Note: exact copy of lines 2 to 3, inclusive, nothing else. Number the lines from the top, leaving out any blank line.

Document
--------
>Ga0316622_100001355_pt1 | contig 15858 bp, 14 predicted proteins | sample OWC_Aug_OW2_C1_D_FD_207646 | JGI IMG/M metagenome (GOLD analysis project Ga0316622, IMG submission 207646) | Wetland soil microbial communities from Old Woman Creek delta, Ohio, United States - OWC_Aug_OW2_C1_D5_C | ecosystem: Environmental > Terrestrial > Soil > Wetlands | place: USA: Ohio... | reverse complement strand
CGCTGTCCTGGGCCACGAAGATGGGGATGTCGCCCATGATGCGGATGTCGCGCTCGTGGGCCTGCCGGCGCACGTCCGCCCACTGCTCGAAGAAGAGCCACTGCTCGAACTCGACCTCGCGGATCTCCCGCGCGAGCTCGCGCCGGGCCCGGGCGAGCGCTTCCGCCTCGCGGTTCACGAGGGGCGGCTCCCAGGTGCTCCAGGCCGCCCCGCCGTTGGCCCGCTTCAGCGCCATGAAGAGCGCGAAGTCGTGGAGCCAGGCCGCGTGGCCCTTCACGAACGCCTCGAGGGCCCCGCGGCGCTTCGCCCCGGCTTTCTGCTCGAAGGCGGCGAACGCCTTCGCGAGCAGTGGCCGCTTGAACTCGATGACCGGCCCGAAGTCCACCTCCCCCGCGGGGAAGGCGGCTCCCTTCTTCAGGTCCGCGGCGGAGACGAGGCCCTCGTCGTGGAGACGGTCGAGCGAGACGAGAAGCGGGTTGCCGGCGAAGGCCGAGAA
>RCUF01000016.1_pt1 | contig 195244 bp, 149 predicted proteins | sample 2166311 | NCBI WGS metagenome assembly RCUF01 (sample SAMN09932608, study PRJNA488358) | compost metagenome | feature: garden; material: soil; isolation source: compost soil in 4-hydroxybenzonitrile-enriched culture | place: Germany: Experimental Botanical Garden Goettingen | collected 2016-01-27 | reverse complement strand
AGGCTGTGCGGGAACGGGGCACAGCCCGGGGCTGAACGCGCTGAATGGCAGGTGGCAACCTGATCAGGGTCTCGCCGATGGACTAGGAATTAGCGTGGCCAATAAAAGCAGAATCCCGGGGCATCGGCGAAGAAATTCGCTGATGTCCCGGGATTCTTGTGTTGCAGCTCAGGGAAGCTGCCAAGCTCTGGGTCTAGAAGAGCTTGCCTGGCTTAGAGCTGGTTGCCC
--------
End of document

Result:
CGCTGTCCTGGGCCACGAAGATGGGGATGTCGCCCATGATGCGGATGTCGCGCTCGTGGGCCTGCCGGCGCACGTCCGCCCACTGCTCGAAGAAGAGCCACTGCTCGAACTCGACCTCGCGGATCTCCCGCGCGAGCTCGCGCCGGGCCCGGGCGAGCGCTTCCGCCTCGCGGTTCACGAGGGGCGGCTCCCAGGTGCTCCAGGCCGCCCCGCCGTTGGCCCGCTTCAGCGCCATGAAGAGCGCGAAGTCGTGGAGCCAGGCCGCGTGGCCCTTCACGAACGCCTCGAGGGCCCCGCGGCGCTTCGCCCCGGCTTTCTGCTCGAAGGCGGCGAACGCCTTCGCGAGCAGTGGCCGCTTGAACTCGATGACCGGCCCGAAGTCCACCTCCCCCGCGGGGAAGGCGGCTCCCTTCTTCAGGTCCGCGGCGGAGACGAGGCCCTCGTCGTGGAGACGGTCGAGCGAGACGAGAAGCGGGTTGCCGGCGAAGGCCGAGAA
>RCUF01000016.1_pt1 | contig 195244 bp, 149 predicted proteins | sample 2166311 | NCBI WGS metagenome assembly RCUF01 (sample SAMN09932608, study PRJNA488358) | compost metagenome | feature: garden; material: soil; isolation source: compost soil in 4-hydroxybenzonitrile-enriched culture | place: Germany: Experimental Botanical Garden Goettingen | collected 2016-01-27 | reverse complement strand